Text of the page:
After much work, countless revisions and frequent playtests the first production prototypes of A Taste for the King have been ordered! The order is with The Game Crafter who will be printing the parts shortly. Upon receipt we will be looking for issues in the design of the parts such as colouring of artwork, especially for the second prototype. We will also be evaluating print quality and identifying any issues, making sure that our choice of production house is right for us. Once we’re satisfied with these prototypes we are hoping to launch the Kickstarter for the game.
Now to play the waiting game. The Game Crafter must print, package and ship the prototypes and then they must endure an arduous 2-4 weeks across the Atlantic to the UK. Here’s hoping they enjoy the trip. In the mean time there are plenty of things to do and blog about in preparation for the final release. Keep an eye out for coming updates!
Feel free to drop by the official Drentsoft Games Discord Server to discuss the game and play it with the developer!
The community votes are in for the Small Box Challenge contest on The Game Crafter and out of 168 initial entries (166 by the time the community vote ended) only 20 made it to the semi finals. It’s sad to say that A Taste for the King didn’t make it into the top 20, ending up with only 140 community vote points vs the 270 that the last finalist received. Thank you to all who viewed, voted and commented on the game, it was by and large a pleasant experience interacting with the other contestants.
I thought I would do a quick post-mortem of my experience with the contest as a whole. It’s interesting to note that the game received about 130 views during the voting period which means it was voted around 1 in every 10 views. Talking with other contestants this seems to be about average percentage vote rate which suggests there may have been ways to improve the visibility of the game during the same period, thus increasing the views.
I received some good feedback, including one query about a specific rule which made me smack my head and immediately sent me to the rules to clarify. It related to the showing of discarded cards which is designed to increase interplay between players by encouraging taunting and mind games but I realised this isn’t explained anywhere, a simple fix that should make the rules more clear.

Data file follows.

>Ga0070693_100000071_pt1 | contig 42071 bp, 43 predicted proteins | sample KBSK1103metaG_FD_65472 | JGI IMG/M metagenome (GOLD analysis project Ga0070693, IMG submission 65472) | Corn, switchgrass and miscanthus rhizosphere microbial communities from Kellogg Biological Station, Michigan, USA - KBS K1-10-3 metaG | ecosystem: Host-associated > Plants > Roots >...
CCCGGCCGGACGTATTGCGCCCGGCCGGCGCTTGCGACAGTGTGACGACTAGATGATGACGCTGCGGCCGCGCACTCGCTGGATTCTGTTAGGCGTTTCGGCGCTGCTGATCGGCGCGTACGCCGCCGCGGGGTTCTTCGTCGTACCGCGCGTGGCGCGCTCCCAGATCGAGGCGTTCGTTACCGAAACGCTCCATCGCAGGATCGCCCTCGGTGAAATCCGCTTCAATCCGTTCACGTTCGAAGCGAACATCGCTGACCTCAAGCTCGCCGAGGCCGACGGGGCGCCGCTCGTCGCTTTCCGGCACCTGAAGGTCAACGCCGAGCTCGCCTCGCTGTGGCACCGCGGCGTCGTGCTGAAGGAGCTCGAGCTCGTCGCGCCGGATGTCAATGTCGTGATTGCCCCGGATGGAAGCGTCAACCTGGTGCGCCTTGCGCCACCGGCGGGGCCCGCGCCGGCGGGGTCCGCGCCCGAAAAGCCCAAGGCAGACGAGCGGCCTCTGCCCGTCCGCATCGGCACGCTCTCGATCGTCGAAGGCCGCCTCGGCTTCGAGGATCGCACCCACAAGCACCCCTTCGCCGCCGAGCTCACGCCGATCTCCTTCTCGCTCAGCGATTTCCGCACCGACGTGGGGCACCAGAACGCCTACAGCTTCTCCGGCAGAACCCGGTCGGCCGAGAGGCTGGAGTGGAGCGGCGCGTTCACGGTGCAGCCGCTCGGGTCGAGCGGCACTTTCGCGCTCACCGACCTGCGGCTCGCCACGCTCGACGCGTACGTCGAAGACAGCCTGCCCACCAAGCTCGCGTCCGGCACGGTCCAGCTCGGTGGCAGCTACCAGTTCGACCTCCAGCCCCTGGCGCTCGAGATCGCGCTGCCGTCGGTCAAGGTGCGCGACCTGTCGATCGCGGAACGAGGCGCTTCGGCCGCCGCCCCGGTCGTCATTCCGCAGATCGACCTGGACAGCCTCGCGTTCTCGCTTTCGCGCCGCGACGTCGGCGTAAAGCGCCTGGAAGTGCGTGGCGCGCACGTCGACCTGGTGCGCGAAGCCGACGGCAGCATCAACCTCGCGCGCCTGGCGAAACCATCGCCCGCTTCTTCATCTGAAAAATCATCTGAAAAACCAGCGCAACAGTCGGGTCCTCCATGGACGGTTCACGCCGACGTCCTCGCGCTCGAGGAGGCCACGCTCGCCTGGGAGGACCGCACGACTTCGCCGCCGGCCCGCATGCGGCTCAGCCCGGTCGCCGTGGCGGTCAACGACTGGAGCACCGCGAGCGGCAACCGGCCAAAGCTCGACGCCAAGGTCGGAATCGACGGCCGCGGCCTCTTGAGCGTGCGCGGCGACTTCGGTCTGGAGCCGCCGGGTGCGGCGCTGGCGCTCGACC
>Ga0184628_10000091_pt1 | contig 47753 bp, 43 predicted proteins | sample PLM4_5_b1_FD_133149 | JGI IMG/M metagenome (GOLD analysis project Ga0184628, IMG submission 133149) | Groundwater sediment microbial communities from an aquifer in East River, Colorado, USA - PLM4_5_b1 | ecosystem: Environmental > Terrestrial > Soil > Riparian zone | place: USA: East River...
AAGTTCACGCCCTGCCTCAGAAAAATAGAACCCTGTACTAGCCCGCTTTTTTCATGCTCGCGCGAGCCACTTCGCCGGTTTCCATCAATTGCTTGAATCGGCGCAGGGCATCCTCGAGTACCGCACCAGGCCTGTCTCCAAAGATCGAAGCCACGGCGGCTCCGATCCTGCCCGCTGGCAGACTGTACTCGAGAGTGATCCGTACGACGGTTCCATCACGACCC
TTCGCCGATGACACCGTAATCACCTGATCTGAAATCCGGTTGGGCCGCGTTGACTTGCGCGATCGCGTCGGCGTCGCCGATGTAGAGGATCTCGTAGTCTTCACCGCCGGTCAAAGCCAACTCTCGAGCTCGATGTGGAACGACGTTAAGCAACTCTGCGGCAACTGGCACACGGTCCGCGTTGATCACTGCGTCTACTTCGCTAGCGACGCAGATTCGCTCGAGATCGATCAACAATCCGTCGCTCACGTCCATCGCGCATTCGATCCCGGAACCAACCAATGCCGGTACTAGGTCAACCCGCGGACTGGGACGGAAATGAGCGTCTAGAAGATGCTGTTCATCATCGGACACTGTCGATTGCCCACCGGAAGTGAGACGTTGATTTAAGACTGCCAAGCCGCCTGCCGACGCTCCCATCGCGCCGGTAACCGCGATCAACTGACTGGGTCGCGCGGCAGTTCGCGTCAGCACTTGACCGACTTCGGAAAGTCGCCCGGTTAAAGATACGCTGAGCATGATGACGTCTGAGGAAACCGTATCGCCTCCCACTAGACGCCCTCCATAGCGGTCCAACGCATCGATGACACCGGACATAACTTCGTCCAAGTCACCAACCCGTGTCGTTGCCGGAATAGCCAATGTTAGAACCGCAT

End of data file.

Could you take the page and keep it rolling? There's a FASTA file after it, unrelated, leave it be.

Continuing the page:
Generally people seemed to like the theme of medieval feasting and the how to play video, linked below, was praised for being clear and straight to the point. That said I have thought of a few ways to improve the how to play video for the final release such as adding a quick parts list and a quick list break down of the actions a player can take before going into the setup and subsequent example turns. This shouldn’t add too much runtime to the video but will make the video feel less speedy and hopefully easier to understand.
One thing I quite liked was that each person that views the contest voting page gets their own randomised view of the entries that persists for the duration of the contest. This gives everyone a fairer chance to be seen at or near the top of the list which I think is a novel approach to making the voting more even.
For the last few months I have been working on A Taste for the King, a fast paced dish collecting push your luck card game. The Paper Edition has been created as an alternative version of the game, favouring paper and wood parts over plastic and metal for environmental and sustainability considerations. In fact this was the original idea of the game, having been inspired by the prompts and rules from the Small Box Challenge contest on TheGameCrafter. The rules of this contest stated that no plastic or metallic parts could be used and the Small Stout Box and a Medium Booklet had to be used. Excited by the idea of creating a game for the contest I quickly got to work on two ideas. A Taste for the King won out rather quickly as the easier project to develop and produce, however the other is still in development on the back burner.
As time went on I was slightly put off by the costs involved with producing a game specifically to fit the Small Stout Box compared to other variations of the game. It turns out that chits (small punch out tokens) are expensive when printed using a Print on Demand manufacturer. With the game requiring ~6 sets of 28 chits to make the full game, alongside the box and booklet added almost $15 more to the game than other variants I had explored. This cost concern, combined with a general enthusiasm for the game itself, and really wanting to see it through to release, led me to abandon my aspirations for the contest, eventually almost forgetting about the contest entirely as I became somewhat laser focused on improving the game for final release.